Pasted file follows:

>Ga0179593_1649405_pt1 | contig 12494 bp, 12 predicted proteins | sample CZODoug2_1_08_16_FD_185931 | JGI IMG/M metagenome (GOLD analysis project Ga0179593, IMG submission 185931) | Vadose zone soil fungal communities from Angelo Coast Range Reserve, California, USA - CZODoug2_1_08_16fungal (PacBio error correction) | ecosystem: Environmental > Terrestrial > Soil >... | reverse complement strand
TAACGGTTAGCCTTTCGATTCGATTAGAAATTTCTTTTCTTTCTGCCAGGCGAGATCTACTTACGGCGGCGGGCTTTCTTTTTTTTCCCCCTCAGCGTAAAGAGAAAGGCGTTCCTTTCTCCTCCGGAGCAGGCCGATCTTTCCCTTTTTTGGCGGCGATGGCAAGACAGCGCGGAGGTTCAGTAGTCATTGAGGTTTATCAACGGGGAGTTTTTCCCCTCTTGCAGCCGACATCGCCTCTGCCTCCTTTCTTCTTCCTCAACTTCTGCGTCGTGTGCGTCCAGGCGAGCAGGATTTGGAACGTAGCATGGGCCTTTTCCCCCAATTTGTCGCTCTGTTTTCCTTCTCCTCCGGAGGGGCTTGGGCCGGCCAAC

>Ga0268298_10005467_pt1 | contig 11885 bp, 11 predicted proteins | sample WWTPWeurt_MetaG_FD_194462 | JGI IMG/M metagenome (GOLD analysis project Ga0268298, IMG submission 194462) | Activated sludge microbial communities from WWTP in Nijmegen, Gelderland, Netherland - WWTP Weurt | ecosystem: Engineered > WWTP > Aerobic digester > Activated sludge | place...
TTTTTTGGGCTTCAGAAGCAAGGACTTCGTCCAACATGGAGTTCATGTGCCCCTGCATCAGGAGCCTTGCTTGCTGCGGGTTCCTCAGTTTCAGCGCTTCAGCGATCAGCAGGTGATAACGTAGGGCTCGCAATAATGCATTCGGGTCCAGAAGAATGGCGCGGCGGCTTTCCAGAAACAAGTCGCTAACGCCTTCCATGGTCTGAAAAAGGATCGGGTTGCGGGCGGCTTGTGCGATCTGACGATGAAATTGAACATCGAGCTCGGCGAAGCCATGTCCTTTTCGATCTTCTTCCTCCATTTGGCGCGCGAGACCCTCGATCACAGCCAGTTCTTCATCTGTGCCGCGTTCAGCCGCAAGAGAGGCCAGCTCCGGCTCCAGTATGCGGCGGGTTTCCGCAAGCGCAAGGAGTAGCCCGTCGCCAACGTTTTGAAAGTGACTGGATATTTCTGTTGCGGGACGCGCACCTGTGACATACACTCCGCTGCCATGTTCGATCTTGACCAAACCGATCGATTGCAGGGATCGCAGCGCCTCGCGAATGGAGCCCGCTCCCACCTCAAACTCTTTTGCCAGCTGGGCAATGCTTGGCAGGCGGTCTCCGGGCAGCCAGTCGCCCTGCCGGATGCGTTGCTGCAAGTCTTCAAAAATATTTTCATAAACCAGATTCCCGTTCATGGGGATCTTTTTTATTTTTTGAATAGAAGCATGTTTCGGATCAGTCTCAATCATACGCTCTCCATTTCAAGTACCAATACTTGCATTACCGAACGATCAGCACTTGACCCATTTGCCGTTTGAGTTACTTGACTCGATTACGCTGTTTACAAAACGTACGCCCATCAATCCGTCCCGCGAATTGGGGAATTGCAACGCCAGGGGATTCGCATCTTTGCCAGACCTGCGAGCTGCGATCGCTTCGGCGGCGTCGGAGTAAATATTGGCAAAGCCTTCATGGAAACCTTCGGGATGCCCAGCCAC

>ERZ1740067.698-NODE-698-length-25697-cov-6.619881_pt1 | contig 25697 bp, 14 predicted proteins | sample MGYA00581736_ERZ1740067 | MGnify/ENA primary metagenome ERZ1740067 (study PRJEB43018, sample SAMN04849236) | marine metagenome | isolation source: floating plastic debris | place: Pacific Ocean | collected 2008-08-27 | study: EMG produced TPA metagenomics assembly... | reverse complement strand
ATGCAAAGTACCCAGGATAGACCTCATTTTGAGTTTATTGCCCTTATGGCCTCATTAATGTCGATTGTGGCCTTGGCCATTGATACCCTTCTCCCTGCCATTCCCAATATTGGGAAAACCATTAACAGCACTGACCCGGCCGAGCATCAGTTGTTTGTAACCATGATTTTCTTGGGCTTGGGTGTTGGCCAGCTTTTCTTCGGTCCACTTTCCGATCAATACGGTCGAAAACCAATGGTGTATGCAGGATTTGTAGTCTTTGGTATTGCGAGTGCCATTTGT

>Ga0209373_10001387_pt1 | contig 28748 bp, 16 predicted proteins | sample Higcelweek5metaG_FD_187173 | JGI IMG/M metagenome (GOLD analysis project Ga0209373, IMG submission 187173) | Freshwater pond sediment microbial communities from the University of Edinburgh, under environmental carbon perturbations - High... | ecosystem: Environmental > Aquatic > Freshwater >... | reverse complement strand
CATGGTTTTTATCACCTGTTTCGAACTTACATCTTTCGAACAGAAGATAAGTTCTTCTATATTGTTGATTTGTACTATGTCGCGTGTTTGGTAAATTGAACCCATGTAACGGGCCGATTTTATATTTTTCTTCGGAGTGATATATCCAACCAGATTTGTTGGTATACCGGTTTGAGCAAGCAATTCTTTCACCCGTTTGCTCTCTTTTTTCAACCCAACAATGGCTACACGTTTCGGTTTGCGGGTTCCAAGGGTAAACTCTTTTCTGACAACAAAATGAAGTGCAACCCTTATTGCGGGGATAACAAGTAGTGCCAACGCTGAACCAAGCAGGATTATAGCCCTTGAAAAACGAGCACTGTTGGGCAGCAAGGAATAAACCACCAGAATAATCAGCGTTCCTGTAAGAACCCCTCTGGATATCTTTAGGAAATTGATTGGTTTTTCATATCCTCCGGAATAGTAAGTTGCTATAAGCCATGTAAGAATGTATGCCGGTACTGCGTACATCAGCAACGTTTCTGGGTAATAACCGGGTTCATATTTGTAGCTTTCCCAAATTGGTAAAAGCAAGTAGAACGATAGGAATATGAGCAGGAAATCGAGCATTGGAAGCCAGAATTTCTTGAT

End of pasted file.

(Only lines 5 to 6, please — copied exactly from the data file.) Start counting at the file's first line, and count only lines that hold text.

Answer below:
>ERZ1740067.698-NODE-698-length-25697-cov-6.619881_pt1 | contig 25697 bp, 14 predicted proteins | sample MGYA00581736_ERZ1740067 | MGnify/ENA primary metagenome ERZ1740067 (study PRJEB43018, sample SAMN04849236) | marine metagenome | isolation source: floating plastic debris | place: Pacific Ocean | collected 2008-08-27 | study: EMG produced TPA metagenomics assembly... | reverse complement strand
ATGCAAAGTACCCAGGATAGACCTCATTTTGAGTTTATTGCCCTTATGGCCTCATTAATGTCGATTGTGGCCTTGGCCATTGATACCCTTCTCCCTGCCATTCCCAATATTGGGAAAACCATTAACAGCACTGACCCGGCCGAGCATCAGTTGTTTGTAACCATGATTTTCTTGGGCTTGGGTGTTGGCCAGCTTTTCTTCGGTCCACTTTCCGATCAATACGGTCGAAAACCAATGGTGTATGCAGGATTTGTAGTCTTTGGTATTGCGAGTGCCATTTGT